Why Italy needs democratic rituals: Lessons from Oxford’s “matriculation”
Two different parades
Saturday, 19 October, 2013, 8:15am – I tie the white bow tie and rush to New College (paradoxical name, you would say, given its more than 600 years of history). There, I join the other fresher students in our parade towards the Sheldonian Theater. Symmetrically-arranged Oxford freshers in “subfusc,” the formal academic dress composed of dark dress and white shirt and black or white bows, turn the Sheldonian into an elegant chessboard. My amazement is interrupted by the entrance of the Vice-Chancellor. “Matriculation” begins. With the centuries-old Latin formula, pronounced every year ever since Oxford was created, he confers membership of the University on all properly dressed (it is important to note) freshers: “Scitote vos in Matriculam Universitatis hodie relatos esse, et ad observandum omnia Statuta istius Universitatis, quantum ad vos spectent, teneri.” Few understand the words, but we all realise that we are now part of a centuries-old legacy, which has preserved its essential values even while adjusting to the course of history.
Meanwhile, another parade, very different from matriculation,” is taking place in Rome. Thousands of people (some say 50,000, others 100,000) are marching in the streets. Officially, they are demonstrating against the construction of a high-speed railway. In reality, the protest draws on mixed feelings from across Italian society. “We are refugees, without rights;” “Against austerity, we organize our anger.” These are the signs through which immigrants, union workers, retired people, parents and children express their newly found common identity, based on indignation, anger and frustration. Some blame the state, others the government and the EU, others rage against austerity… Collective anger blurs the line between different institutions that, in the eyes of protesters, embody the single cause of their existential malaise.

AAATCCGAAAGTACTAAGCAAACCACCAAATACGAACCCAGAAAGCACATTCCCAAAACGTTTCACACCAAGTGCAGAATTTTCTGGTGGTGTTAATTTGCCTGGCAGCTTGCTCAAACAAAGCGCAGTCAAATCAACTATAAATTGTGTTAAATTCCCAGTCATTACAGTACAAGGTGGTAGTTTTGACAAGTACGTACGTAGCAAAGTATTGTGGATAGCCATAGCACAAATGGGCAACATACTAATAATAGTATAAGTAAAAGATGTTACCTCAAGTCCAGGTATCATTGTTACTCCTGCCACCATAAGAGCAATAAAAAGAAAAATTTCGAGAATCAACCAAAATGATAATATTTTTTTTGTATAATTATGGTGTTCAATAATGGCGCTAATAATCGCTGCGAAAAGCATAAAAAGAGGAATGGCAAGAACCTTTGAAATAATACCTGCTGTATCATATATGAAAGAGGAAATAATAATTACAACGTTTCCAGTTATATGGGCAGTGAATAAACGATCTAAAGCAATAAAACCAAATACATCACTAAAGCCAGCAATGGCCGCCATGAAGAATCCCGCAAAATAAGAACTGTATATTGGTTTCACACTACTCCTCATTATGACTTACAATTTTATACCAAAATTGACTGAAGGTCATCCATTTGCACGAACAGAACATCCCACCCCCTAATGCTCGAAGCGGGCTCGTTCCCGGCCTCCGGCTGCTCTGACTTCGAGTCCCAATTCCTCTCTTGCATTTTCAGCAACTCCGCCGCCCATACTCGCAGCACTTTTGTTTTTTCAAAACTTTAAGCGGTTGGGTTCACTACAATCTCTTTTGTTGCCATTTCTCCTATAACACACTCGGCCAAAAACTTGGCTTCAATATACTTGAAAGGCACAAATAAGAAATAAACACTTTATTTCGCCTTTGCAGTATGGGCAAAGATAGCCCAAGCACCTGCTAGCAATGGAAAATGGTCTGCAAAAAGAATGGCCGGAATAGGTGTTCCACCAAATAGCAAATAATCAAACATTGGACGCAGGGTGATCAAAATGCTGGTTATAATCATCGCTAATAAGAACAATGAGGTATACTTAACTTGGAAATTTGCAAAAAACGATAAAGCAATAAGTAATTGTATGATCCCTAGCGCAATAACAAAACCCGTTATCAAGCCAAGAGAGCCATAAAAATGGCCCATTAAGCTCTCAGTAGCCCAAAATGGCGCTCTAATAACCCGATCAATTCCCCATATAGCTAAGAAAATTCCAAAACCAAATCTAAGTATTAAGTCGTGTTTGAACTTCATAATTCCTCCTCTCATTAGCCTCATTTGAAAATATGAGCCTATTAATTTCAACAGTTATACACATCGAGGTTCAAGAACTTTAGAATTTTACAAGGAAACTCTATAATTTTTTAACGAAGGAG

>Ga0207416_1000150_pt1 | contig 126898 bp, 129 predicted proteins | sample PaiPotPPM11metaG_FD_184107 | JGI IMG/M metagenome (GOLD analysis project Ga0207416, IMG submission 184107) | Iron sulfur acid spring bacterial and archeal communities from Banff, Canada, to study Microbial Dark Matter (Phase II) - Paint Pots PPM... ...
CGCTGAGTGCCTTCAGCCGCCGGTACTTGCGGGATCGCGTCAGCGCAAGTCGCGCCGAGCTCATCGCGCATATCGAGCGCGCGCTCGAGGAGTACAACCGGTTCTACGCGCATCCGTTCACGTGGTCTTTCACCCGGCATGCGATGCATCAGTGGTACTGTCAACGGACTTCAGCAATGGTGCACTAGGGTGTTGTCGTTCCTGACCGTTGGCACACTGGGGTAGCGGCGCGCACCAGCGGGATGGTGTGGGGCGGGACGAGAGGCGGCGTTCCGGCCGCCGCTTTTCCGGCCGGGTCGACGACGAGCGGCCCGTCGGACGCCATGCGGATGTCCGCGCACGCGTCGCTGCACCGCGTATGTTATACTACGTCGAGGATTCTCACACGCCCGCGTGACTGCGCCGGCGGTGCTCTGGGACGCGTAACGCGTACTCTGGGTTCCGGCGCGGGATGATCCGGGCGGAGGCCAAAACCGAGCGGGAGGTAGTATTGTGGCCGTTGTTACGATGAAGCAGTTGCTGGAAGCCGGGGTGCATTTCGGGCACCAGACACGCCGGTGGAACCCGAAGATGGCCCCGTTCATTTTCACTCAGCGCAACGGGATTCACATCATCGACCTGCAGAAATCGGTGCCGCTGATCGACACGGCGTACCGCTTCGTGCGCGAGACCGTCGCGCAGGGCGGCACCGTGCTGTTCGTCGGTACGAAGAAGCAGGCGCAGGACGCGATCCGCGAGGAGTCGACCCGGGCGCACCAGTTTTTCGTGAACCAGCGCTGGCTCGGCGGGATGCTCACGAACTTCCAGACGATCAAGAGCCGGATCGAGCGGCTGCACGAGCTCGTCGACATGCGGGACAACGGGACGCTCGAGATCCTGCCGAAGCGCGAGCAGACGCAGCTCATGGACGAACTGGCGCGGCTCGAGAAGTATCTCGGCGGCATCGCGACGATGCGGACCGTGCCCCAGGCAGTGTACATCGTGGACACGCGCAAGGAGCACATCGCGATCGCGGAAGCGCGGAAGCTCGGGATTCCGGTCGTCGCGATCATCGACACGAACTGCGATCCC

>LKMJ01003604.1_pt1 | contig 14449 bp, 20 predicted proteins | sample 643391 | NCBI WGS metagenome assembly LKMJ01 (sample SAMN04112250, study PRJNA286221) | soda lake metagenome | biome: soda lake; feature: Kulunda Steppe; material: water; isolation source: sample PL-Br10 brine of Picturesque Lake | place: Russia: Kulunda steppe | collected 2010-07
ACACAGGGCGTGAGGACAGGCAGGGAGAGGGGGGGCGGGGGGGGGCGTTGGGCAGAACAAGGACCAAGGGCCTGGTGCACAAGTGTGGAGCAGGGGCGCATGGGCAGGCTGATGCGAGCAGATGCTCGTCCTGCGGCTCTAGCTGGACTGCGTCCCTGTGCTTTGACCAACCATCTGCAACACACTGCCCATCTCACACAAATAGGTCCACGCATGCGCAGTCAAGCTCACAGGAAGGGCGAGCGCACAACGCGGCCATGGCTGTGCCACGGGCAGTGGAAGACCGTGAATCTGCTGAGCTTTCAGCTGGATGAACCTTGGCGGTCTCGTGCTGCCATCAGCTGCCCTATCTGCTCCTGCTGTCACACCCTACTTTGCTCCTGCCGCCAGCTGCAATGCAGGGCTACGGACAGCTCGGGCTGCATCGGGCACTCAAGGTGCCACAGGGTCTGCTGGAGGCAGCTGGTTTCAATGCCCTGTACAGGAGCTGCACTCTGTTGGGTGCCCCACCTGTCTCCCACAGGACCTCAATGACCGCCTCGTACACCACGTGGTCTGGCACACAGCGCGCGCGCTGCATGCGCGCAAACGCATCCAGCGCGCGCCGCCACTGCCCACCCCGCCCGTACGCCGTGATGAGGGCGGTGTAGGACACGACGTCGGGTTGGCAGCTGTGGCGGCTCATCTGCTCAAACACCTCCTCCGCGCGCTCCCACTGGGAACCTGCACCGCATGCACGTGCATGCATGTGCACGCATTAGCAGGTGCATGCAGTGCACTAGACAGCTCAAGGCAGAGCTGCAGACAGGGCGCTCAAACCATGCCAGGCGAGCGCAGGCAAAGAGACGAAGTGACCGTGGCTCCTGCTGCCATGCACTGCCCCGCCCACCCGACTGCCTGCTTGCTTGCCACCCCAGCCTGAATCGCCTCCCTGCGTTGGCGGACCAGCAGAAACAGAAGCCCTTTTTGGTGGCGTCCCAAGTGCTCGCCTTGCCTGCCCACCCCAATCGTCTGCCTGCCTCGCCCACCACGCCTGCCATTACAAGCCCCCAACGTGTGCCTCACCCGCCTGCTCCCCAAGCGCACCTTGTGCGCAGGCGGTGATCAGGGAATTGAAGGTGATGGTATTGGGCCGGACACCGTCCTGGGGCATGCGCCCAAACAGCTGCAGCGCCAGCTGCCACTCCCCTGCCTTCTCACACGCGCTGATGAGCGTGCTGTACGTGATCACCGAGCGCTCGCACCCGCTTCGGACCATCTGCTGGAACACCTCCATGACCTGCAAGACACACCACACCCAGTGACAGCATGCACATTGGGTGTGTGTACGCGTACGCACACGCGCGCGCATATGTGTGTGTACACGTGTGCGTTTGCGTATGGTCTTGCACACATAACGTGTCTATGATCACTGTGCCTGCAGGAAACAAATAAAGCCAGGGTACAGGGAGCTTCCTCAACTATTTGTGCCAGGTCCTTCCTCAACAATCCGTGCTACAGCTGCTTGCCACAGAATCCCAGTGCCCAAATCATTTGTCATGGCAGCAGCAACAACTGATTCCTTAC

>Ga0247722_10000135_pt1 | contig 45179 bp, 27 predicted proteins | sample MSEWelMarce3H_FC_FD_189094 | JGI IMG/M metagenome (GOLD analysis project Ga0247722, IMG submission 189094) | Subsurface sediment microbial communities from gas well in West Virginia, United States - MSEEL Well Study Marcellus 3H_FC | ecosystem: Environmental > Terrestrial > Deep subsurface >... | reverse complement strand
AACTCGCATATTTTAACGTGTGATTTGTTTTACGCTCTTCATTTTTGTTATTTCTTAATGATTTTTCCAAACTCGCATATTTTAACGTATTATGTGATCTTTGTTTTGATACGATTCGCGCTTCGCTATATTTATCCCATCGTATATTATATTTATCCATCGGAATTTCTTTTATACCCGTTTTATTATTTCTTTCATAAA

Why Italy needs a democratic “matriculation”
The protest in Rome signals, in my view, the failure of Italian institutions and politicians. Looking at the Roman protests while thinking at my Oxford “matriculation,” I realised what Italy lacks that Oxford University has: a unitary vision and a collective identity (within which diverse sub-identities thrive), celebrated and strengthened by regular rituals. The parallel between protests in Oxford and Rome illustrates why Italian institutions need to “matriculate” their citizens to preserve social stability.
In Italy, as in many democracies, every five years citizens are called to send democratic signals for politicians to orientate policies towards the common good. Since 2010, when Italy started navigating in the hostile waters of “austerity,” politicians have had to adopt unpopular yet necessary measures to tame the Italian debt crisis. After three years, harsh economic measures have changed little or nothing: taxes kept increasing, firms outsourced, unemployment has risen… Simultaneously, politicians have traded ideas and loyalty with “parliamentary seat security,” reminding citizens of “the fundamental duties of political, economic and social solidarity” only when asking for taxes or votes. The result? Italians vote less, do not accept giving up their well-being for austerity and protest because they have no alternative to express their indignation towards institutions.